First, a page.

One of many types of glaucoma may affect an individual. These types are:
Primary open-angle glaucoma
The aqueous humor, which is the liquid covering the eye, flows out of the eye through web-like channels. These channels ensure that excessive pressure isn’t built on the optic nerve. The primary open-angle glaucoma occurs when the drainage canals in the eye do not work as they should and the pressure within the eye and on the optic nerve increases.
This is the most common and most chronic type of glaucoma. Over 3 million Americans are diagnosed with primary open-angle glaucoma.
Primary angle-closure glaucoma
In this condition, the drainage canals in the eye are blocked by the iris and the pressure on the optic nerve is constantly high. The iris comes forward, away from its place, and closes-off the drainage canal.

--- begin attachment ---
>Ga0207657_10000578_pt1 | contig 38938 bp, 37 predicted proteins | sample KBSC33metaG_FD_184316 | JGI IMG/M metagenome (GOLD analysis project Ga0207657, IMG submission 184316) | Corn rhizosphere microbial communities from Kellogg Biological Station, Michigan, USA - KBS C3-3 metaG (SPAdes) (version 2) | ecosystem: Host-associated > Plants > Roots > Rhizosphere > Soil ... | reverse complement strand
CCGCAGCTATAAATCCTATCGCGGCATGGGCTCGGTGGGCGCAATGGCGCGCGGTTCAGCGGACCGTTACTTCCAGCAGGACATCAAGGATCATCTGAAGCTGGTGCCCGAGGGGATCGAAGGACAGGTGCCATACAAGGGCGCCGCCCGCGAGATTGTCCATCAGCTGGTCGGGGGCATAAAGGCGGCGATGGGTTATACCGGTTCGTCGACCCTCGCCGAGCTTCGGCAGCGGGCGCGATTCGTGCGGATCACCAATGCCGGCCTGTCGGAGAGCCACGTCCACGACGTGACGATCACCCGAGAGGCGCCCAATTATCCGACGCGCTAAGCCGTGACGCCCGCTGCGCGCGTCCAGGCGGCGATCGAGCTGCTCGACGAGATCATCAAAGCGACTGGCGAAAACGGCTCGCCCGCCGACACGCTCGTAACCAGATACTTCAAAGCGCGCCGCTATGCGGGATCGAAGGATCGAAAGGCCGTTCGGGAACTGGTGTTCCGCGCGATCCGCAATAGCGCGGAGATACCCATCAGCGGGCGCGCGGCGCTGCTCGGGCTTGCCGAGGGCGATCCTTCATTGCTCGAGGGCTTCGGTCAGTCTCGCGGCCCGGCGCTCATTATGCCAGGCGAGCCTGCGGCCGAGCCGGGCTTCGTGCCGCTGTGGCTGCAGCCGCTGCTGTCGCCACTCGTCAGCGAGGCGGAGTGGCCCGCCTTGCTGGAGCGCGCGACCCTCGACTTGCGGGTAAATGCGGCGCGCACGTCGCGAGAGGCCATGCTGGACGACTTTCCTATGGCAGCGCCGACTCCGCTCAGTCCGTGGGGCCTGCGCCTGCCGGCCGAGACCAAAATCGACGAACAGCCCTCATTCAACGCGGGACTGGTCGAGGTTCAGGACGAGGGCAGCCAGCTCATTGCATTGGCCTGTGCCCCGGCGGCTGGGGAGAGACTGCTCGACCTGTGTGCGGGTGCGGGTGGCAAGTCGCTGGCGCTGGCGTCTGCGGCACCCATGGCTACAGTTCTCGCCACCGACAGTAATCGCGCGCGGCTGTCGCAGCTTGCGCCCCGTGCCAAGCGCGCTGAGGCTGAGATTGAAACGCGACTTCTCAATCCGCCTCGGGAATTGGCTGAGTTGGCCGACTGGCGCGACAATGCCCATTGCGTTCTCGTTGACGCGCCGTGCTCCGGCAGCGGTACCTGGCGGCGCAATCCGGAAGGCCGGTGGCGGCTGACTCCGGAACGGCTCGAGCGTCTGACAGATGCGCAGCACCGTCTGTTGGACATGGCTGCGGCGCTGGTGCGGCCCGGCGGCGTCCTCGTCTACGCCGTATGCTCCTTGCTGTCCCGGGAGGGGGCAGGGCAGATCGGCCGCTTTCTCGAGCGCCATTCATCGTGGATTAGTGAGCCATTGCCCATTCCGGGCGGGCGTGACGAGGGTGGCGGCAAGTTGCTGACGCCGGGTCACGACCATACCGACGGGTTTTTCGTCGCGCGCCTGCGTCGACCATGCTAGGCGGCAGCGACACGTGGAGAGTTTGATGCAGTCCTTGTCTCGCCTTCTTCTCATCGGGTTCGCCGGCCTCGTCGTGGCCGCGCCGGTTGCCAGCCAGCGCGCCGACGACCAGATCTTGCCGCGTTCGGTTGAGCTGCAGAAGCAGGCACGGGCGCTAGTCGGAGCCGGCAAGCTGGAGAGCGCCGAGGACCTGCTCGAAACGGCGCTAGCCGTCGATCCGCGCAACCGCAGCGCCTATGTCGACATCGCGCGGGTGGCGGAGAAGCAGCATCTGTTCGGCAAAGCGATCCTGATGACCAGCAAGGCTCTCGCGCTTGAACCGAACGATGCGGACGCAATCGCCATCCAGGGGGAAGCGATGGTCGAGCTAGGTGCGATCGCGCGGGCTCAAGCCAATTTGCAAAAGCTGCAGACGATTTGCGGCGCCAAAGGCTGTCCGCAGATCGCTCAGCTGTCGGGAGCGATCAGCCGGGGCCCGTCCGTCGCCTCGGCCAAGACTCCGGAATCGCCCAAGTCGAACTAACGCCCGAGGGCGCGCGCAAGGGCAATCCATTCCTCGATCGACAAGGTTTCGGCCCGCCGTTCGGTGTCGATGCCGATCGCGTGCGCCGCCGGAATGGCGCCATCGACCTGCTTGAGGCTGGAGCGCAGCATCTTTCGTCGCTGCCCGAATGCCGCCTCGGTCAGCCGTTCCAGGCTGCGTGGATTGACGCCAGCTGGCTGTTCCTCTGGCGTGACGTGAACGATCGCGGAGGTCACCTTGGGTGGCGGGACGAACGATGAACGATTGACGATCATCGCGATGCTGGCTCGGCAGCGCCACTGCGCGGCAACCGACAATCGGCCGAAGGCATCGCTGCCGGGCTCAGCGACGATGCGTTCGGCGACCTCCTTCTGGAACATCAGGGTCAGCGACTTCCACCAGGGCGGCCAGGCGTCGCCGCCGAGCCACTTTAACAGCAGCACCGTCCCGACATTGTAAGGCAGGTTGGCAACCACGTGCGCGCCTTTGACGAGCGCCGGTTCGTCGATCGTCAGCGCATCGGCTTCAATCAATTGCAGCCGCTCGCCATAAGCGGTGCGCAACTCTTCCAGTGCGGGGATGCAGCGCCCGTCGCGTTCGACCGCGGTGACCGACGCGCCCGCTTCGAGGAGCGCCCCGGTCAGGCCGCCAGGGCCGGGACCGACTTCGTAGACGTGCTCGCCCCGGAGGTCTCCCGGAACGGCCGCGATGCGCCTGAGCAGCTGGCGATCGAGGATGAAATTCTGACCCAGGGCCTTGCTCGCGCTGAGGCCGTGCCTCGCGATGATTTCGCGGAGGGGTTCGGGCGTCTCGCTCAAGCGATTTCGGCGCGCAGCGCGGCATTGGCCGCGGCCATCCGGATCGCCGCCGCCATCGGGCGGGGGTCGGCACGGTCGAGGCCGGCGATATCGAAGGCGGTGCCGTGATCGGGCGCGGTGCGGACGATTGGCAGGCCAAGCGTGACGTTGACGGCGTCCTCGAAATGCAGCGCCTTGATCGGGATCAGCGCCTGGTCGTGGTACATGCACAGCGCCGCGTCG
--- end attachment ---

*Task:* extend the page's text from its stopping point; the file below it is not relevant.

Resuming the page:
When a different eye condition causes injury to the optic nerve or leads to an increase in pressure on the optic nerve, it results in secondary glaucoma. Here, glaucoma is a consequence of another serious eye condition.
This glaucoma condition occurs in babies and children. It could either be hereditary or due to an eye condition or injury that occurs due to fetal abnormalities during the pregnancy.
Iridocorneal Endothelial Syndrome
This is a very rare type of glaucoma where cells on the posterior surface of the cornea disintegrate and bind like adhesions to the iris. This can cause the surface of the iris to get damaged while the drainage canals in the eyes become clogged.
Apart from the above conditions, glaucoma can also occur if a chemical is sprayed into the eye and burns the optic nerve. Additionally, any bacterial, viral or fungal infection in the eye may sometimes damage the optic nerve, causing glaucoma.